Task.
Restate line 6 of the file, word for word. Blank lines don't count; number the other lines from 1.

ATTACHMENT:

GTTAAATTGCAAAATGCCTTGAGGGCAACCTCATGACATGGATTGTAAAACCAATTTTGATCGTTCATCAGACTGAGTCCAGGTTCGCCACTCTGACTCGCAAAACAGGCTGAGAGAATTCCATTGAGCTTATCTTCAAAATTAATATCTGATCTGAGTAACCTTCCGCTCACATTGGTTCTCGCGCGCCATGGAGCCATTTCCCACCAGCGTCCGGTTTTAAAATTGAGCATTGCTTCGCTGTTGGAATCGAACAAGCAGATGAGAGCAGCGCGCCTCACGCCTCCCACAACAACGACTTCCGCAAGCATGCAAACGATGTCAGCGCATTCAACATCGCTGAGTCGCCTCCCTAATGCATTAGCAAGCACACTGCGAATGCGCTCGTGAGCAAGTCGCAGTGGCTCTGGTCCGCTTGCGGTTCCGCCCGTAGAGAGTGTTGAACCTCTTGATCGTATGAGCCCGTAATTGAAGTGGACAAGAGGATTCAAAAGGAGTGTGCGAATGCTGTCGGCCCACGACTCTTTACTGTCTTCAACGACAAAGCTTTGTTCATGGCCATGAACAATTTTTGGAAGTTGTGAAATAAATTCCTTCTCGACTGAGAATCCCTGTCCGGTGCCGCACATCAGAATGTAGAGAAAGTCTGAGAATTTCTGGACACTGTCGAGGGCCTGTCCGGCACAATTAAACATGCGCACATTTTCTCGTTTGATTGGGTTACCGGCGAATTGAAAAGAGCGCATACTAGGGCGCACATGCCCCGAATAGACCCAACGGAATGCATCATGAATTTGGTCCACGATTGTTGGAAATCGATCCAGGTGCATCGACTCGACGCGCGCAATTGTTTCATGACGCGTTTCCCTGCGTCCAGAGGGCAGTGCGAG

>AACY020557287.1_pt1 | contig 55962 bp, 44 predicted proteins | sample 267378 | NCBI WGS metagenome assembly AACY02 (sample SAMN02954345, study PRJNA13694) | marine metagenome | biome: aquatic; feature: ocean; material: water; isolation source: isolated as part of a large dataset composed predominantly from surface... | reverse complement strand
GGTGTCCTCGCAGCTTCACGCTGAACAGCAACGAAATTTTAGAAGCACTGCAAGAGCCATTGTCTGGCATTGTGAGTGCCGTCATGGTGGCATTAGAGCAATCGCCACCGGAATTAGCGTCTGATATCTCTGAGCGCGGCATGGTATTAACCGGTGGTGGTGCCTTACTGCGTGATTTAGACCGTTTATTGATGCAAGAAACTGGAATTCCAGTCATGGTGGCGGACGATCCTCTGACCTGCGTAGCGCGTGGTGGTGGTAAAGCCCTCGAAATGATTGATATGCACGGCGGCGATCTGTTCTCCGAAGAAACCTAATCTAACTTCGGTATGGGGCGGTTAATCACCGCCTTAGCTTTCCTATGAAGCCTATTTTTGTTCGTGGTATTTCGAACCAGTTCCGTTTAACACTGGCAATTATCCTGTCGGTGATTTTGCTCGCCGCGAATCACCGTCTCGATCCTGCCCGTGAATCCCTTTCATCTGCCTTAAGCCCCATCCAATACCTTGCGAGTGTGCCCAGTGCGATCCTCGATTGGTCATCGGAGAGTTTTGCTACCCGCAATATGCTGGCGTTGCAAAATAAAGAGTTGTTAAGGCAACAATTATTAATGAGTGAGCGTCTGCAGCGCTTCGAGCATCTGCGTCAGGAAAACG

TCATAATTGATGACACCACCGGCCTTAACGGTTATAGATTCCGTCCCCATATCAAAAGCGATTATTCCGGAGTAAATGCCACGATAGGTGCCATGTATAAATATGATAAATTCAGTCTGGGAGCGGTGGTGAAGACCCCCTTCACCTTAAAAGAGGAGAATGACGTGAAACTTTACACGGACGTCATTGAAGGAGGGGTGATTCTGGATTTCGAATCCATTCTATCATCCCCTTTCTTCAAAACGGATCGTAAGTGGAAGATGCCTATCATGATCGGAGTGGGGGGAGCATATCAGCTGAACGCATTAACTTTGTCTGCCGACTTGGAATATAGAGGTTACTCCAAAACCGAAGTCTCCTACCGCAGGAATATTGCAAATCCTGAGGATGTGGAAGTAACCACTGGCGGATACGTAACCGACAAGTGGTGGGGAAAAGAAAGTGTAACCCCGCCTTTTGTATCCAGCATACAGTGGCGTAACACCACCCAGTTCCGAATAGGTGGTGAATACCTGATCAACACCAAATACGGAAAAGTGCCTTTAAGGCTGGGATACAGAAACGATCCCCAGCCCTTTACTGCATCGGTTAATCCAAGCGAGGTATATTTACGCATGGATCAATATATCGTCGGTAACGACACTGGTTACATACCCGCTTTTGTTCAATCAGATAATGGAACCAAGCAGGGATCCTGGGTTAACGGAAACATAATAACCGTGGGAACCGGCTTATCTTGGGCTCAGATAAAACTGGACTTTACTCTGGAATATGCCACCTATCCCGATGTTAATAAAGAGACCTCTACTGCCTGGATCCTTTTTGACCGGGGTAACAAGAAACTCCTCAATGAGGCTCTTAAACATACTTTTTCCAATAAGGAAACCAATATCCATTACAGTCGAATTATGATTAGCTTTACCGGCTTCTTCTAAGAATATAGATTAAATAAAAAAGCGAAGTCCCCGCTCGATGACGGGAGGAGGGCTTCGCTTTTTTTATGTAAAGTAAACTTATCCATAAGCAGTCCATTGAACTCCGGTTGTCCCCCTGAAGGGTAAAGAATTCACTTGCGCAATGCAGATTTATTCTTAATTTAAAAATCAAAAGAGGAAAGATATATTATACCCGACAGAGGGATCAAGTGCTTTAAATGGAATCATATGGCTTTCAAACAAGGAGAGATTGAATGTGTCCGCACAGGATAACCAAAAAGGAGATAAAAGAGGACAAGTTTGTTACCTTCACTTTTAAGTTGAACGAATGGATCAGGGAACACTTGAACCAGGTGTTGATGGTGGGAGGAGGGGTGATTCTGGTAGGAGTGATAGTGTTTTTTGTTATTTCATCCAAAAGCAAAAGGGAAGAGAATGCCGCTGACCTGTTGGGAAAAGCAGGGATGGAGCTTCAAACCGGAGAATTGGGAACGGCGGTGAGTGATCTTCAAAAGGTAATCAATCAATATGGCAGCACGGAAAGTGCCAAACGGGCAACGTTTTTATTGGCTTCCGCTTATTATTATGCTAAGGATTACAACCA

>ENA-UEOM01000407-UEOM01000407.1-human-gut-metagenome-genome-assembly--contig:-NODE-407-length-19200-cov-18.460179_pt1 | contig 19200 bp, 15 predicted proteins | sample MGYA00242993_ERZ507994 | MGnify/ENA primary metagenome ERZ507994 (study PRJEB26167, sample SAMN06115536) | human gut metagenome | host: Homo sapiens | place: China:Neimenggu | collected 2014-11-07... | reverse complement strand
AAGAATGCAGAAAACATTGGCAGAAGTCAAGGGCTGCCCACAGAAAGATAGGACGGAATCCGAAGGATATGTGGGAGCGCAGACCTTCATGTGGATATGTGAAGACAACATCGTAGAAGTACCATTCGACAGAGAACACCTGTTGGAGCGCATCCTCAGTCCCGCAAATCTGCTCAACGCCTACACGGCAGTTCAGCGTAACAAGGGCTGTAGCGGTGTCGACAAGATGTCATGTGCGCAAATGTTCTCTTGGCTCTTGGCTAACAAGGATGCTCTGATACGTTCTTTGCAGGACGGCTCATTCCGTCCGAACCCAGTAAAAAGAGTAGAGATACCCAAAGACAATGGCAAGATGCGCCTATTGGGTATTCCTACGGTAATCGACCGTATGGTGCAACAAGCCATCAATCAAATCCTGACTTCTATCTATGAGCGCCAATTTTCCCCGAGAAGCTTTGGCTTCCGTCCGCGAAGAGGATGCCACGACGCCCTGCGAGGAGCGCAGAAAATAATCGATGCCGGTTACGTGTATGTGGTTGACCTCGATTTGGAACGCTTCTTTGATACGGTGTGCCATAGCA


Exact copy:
AAGAATGCAGAAAACATTGGCAGAAGTCAAGGGCTGCCCACAGAAAGATAGGACGGAATCCGAAGGATATGTGGGAGCGCAGACCTTCATGTGGATATGTGAAGACAACATCGTAGAAGTACCATTCGACAGAGAACACCTGTTGGAGCGCATCCTCAGTCCCGCAAATCTGCTCAACGCCTACACGGCAGTTCAGCGTAACAAGGGCTGTAGCGGTGTCGACAAGATGTCATGTGCGCAAATGTTCTCTTGGCTCTTGGCTAACAAGGATGCTCTGATACGTTCTTTGCAGGACGGCTCATTCCGTCCGAACCCAGTAAAAAGAGTAGAGATACCCAAAGACAATGGCAAGATGCGCCTATTGGGTATTCCTACGGTAATCGACCGTATGGTGCAACAAGCCATCAATCAAATCCTGACTTCTATCTATGAGCGCCAATTTTCCCCGAGAAGCTTTGGCTTCCGTCCGCGAAGAGGATGCCACGACGCCCTGCGAGGAGCGCAGAAAATAATCGATGCCGGTTACGTGTATGTGGTTGACCTCGATTTGGAACGCTTCTTTGATACGGTGTGCCATAGCA